Apple has bolstered its mapping capabilities with the acquisition of Bay Area firm Coherent Navigation, which specializes in navigation and GPS systems. The company was founded in 2008 by engineers from Stanford and Cornell.
Coherent Navigation builds a High Integrity GPS (“iGPS”) system that is capable of combining signals from traditional mid-earth orbit satellites with those from low-earth satellites from voice and data provider Iridium. This results in greater accuracy and signal strength, and prevents jams.
According to a 2009 press release for iGPS, the technology can “provide geographic positioning data to within centimeters, a vast improvement over current standalone GPS, which provides data within meters.”
iGPS has been used by warfighters, and gives them the ability to lock onto targets and maintain a GPS signal even while operating in urban areas, forests, mountains, and canyons where traditional GPS systems would be restricted.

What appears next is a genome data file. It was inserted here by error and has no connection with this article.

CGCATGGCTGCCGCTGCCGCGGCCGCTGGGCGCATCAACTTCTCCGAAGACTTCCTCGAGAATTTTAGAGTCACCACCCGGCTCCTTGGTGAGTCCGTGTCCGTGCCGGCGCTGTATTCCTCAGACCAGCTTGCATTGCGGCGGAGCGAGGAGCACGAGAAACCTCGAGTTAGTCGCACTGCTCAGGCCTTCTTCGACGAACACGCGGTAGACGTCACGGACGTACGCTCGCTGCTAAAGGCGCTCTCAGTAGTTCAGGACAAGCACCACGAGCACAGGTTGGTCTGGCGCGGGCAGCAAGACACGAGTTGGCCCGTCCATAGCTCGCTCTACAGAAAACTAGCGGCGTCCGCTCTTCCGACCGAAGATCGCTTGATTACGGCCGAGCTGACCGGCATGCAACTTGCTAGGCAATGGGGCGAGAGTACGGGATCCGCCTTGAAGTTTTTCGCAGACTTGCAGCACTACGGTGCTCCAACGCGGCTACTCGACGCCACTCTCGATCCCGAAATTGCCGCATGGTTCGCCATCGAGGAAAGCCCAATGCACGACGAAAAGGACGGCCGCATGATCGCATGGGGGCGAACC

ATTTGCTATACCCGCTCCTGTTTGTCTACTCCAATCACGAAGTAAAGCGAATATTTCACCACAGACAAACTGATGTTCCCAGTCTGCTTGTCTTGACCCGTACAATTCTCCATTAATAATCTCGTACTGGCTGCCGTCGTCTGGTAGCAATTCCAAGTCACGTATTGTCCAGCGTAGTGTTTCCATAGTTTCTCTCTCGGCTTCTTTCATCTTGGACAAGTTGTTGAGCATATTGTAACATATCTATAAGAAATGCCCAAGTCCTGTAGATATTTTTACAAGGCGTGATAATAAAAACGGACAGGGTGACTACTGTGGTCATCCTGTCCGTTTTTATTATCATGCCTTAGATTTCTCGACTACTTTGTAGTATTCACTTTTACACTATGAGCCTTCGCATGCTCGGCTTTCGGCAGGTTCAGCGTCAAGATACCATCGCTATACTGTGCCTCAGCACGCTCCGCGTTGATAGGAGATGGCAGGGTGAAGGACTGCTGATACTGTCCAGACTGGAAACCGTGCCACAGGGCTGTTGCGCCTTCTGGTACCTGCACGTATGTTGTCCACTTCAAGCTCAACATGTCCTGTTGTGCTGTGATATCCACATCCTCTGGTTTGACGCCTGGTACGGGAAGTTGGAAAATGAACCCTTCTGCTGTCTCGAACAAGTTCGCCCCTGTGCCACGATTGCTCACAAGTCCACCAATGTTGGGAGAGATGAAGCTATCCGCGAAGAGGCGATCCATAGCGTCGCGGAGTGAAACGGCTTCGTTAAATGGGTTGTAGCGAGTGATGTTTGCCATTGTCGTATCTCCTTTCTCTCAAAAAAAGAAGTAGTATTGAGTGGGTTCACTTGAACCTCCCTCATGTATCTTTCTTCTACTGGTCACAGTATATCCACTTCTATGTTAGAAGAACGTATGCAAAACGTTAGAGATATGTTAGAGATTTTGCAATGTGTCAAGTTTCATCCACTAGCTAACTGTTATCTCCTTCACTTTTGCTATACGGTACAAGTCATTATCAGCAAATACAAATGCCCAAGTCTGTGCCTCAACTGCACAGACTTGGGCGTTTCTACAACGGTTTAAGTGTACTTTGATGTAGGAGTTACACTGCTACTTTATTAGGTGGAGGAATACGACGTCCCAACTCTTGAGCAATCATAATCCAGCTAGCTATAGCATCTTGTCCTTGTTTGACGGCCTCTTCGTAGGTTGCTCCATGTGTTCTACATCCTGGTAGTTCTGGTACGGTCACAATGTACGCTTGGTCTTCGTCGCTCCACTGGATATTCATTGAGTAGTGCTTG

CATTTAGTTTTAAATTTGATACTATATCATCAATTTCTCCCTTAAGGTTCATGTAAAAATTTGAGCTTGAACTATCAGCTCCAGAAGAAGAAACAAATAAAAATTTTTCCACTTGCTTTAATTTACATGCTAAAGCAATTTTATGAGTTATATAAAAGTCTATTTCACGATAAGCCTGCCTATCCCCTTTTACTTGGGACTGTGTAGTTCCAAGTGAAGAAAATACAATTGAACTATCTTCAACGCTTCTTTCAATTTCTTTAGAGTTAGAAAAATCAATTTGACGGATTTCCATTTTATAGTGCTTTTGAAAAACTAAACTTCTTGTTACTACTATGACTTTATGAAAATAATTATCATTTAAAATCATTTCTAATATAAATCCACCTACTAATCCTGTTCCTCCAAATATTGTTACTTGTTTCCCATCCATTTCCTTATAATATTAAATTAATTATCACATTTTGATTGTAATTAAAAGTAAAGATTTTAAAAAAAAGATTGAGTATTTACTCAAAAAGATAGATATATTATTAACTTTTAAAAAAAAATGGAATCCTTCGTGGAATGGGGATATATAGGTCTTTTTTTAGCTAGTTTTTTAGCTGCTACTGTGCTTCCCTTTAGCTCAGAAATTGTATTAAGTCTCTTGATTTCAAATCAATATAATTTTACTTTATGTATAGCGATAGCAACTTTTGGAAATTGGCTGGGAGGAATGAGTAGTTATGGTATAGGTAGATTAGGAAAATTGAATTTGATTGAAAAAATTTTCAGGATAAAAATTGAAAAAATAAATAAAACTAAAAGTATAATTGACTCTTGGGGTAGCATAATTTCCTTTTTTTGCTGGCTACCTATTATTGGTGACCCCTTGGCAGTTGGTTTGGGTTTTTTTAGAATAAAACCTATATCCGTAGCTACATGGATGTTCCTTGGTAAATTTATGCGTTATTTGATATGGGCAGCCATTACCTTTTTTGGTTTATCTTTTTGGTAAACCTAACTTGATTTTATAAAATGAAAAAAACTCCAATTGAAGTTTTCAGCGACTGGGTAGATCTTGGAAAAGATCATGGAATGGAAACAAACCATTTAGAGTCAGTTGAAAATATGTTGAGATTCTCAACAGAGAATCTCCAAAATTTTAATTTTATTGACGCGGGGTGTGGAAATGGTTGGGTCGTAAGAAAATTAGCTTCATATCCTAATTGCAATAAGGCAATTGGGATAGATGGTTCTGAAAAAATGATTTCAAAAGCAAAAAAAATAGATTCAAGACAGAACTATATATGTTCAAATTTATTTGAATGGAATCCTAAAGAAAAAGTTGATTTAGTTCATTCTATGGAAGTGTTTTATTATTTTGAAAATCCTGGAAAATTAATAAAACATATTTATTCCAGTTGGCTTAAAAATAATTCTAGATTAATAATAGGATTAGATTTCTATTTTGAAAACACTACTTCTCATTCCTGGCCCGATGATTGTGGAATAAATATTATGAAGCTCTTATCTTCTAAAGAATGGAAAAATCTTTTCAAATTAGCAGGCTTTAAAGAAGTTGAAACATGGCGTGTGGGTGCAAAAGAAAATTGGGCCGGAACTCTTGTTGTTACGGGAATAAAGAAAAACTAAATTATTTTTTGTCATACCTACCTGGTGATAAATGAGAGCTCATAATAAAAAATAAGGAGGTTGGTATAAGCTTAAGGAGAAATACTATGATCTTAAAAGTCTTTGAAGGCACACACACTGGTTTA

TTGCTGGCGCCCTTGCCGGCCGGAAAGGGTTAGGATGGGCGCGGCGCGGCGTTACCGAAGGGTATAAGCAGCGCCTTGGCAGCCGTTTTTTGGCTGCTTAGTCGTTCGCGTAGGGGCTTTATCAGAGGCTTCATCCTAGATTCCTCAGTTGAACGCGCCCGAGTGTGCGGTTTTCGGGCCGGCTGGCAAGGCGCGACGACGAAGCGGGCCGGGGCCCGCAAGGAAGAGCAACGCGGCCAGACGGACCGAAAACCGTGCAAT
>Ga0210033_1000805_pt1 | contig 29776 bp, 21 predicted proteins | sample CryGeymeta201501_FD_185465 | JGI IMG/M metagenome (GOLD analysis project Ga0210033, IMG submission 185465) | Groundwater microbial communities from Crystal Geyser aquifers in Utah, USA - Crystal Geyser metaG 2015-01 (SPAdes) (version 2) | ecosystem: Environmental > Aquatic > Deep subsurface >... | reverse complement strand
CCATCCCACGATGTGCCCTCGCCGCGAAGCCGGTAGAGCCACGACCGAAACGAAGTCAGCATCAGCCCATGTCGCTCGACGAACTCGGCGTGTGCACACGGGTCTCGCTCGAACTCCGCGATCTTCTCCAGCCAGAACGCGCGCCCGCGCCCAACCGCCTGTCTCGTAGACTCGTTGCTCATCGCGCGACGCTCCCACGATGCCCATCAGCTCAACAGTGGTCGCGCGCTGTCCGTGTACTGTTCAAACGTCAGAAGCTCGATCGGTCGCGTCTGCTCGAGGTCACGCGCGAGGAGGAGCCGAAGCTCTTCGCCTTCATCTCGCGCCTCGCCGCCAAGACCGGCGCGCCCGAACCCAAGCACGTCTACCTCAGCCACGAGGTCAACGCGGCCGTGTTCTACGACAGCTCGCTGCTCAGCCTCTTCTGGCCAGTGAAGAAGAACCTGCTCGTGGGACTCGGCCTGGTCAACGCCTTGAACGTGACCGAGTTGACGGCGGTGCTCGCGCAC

Confirmation of Apple’s acquisition from The New York Times comes after several Coherent employees began working for Apple, including CEO Paul Lego, and co-founders William Bencze and Brett Ledvina.
Coherent’s website is now offline, but MacRumors reports that the name servers for its domain were updated to point to Apple servers on April 30. The Cupertino company would not explicitly confirm the buyout, however; it instead provided the usual statement:
Apple buys smaller technology companies from time to time, and we generally do not discuss our purpose or plans.
Coherent is one of a number of firms Apple has acquired in recent years to improve its mapping services, and the company’s technology could also be used for Apple’s rumored electric car project.